Mr. Churkin (Russian Federation) (spoke in Russian): The situation with regard to the settlement of the crises in the Middle East remains quite fragile. That was confirmed yet again by the renewed tension in early April when Palestinian fighters from Gaza fired rockets at Israeli territory, and the Israeli Air Force, in response, struck the Gaza Strip. In recent days, the situation in the West Bank deteriorated quite seriously when demonstrations, following the death of a Palestinian detainee, led to clashes with Israeli soldiers. Fortunately, that did not turn into yet another large-scale wave of violence.
That fragile situation, of course, is grounds for our deep concern. We affirm our condemnation of all terrorist manifestations, including the firing of rockets at the south of Israel. We agree that terrorism should be fought mercilessly. However, the use of force against civilians, the violation of human rights and the violation of international humanitarian law are also unacceptable. We restate our conviction of the principle that active assistance is needed to get negotiations and contacts between Israelis and Palestinians to resume. Negotiations must be resumed without preconditions, but on the well-known internationally recognized basis that is spelled out, inter alia, in the statement of the Quartet of international mediators dated 23 September 2011, which was reaffirmed in the statement following the outcome of the Group of Eight Summit in London on 11 April of this year.
Renewed armed confrontation and violence are all deadly for any resumption of Israeli-Palestinian negotiations. We urge all interested parties to abide by the November 2012 ceasefire agreements between the Israelis and the groups active in Gaza, and on that basis, to move towards a complete lifting of the blockade on the Gaza Strip. It is important to avoid any steps impeding the search for ways to unblock the Palestinian-Israeli settlement process as a whole. At the same time, the parties must make efforts to restore and strengthen mutual trust. Especially important in that regard is, in our view, the halting of settlement activities and the resolution of pressing humanitarian issues, including those related to the violation of international humanitarian law with regard to Palestinian detainees and prisoners.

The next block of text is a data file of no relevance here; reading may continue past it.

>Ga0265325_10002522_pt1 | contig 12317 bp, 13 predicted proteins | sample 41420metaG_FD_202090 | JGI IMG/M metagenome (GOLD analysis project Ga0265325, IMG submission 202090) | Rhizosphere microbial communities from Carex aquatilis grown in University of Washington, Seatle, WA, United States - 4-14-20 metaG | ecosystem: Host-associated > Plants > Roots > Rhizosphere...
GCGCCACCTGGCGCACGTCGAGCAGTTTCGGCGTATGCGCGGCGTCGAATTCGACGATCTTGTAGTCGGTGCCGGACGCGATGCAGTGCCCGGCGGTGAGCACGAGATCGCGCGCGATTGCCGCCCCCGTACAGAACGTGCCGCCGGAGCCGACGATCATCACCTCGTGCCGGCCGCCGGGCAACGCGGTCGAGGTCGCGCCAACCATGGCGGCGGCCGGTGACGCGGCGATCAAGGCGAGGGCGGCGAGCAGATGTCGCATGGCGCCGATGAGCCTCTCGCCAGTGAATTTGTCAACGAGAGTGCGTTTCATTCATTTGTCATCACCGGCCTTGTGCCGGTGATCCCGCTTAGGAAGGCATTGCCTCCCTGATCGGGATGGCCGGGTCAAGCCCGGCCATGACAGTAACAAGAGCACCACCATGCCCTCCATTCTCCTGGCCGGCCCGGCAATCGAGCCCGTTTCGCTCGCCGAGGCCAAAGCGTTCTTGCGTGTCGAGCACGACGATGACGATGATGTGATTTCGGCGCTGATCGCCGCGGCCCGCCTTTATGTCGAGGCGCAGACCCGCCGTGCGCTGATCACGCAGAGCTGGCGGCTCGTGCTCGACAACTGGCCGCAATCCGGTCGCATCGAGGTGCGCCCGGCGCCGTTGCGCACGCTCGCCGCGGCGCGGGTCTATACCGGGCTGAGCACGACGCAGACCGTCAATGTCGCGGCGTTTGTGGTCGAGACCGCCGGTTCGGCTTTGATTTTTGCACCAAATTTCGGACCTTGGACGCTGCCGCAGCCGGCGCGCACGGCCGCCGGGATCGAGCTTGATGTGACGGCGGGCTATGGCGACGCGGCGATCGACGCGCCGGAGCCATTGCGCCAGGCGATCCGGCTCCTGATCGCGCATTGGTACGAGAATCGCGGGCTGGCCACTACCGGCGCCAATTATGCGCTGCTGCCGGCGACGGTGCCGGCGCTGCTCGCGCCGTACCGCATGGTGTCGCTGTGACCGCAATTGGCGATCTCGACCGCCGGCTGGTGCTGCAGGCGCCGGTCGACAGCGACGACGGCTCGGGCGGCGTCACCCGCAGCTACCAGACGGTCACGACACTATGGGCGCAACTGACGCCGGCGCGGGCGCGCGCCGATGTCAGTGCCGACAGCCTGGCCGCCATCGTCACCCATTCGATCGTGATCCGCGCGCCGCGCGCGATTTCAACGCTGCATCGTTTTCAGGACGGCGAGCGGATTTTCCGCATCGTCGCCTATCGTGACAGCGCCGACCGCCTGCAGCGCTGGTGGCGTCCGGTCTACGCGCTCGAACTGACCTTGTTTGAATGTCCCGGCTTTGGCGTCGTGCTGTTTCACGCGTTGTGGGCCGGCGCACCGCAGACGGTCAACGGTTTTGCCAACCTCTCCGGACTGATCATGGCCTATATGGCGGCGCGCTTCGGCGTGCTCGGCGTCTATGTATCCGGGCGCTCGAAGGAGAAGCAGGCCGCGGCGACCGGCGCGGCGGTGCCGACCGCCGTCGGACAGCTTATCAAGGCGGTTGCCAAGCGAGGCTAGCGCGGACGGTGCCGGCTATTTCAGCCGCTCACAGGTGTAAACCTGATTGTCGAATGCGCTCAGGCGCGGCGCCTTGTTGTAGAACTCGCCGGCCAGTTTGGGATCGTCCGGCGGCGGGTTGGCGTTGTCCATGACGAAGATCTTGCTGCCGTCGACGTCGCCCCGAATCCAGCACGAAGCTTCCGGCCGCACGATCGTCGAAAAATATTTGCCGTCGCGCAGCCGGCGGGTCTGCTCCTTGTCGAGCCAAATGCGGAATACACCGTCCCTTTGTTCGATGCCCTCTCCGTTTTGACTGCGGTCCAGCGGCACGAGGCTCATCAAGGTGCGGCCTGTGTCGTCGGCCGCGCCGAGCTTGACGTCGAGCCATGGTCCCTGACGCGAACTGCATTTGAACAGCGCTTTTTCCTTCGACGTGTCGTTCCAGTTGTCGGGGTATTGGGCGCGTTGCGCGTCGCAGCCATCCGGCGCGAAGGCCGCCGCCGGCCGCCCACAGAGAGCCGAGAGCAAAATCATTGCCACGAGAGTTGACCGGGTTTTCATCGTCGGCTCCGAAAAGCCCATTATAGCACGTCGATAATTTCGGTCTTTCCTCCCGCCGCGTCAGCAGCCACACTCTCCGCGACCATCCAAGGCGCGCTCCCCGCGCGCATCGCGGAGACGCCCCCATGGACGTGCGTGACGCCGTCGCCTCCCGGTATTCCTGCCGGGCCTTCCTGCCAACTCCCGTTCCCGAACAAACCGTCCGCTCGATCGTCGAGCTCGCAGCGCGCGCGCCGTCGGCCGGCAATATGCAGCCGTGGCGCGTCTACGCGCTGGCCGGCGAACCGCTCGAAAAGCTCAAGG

We welcome the agreements achieved leading to the suspension of the hunger strike by a Palestinian detainee. We note the substantial contribution of the departing Prime Minister of the Palestinian Authority, Mr. Salam Fayyad, who was working to establish Palestinian statehood. The international community must remember that economic progress simply is not sustainable as a result of continuing occupation and the dangerous impasse around the Middle Eastern settlement.
In regard to the restoration of Palestinian unity, based on the Palestine Liberation Organization platform, that is not only an important factor for success in the negotiations process, but it is also a guarantee for the implementation of possible peace agreements. We are convinced that the relaunch of the negotiations process and transcending the accumulated mistrust can be served by a ministerial meeting of the Quartet, preferably with the involvement of Arab States and with the participation of Israelis and Palestinians.
The events in the Syrian Arab Republic have been unfolding according to a tragic scenario. We decisively condemn the siege by armed opposition fighters of the Aleppo metropolitan bishops of the Greek and Syrian Orthodox Churches. That criminal provocation again confirms the extremists’ designs to fan the flames of ethnic and religious division. That was done just two days following the national coalitions in Istanbul, which presented a declaration guaranteeing equal rights for minorities, including religious minorities. That bears witness to nothing more than the fact that either its leaders are simply untrustworthy or they simply do not control the situation. After all, the incident took place along the Turkish border in the so-called liberated territory, which have been receiving generous outside assistance.
We are puzzled by the European Union’s decision to allow the import of oil and oil products from those territories, regardless of how hard the authors of the dangerous decision — disregarding the norms of international law and the principle of international sovereignty — try to present their actions as a gesture of support for moderate opposition. There is no need to be a prophet to understand that the money will invariably flow to the strongest armed groups, and that those are the radicals and extremists, including terrorists affiliated with Al-Qaida, namely Jabhat Al-Nusra, which holds a great many of the oil-rich areas outside Syrian Government control. Also alarming is the readiness of number of States to supply illegal groups in Syria with arms, which, after all, risk ending up in the hands of terrorists raging around the territory of the country. If the idea of all-out war to the bitterest of ends, fueled by an aggressive minority of the international community, prevails, that will only further degrade the situation and lead to the growth in terrorist activity, including in neighbouring countries.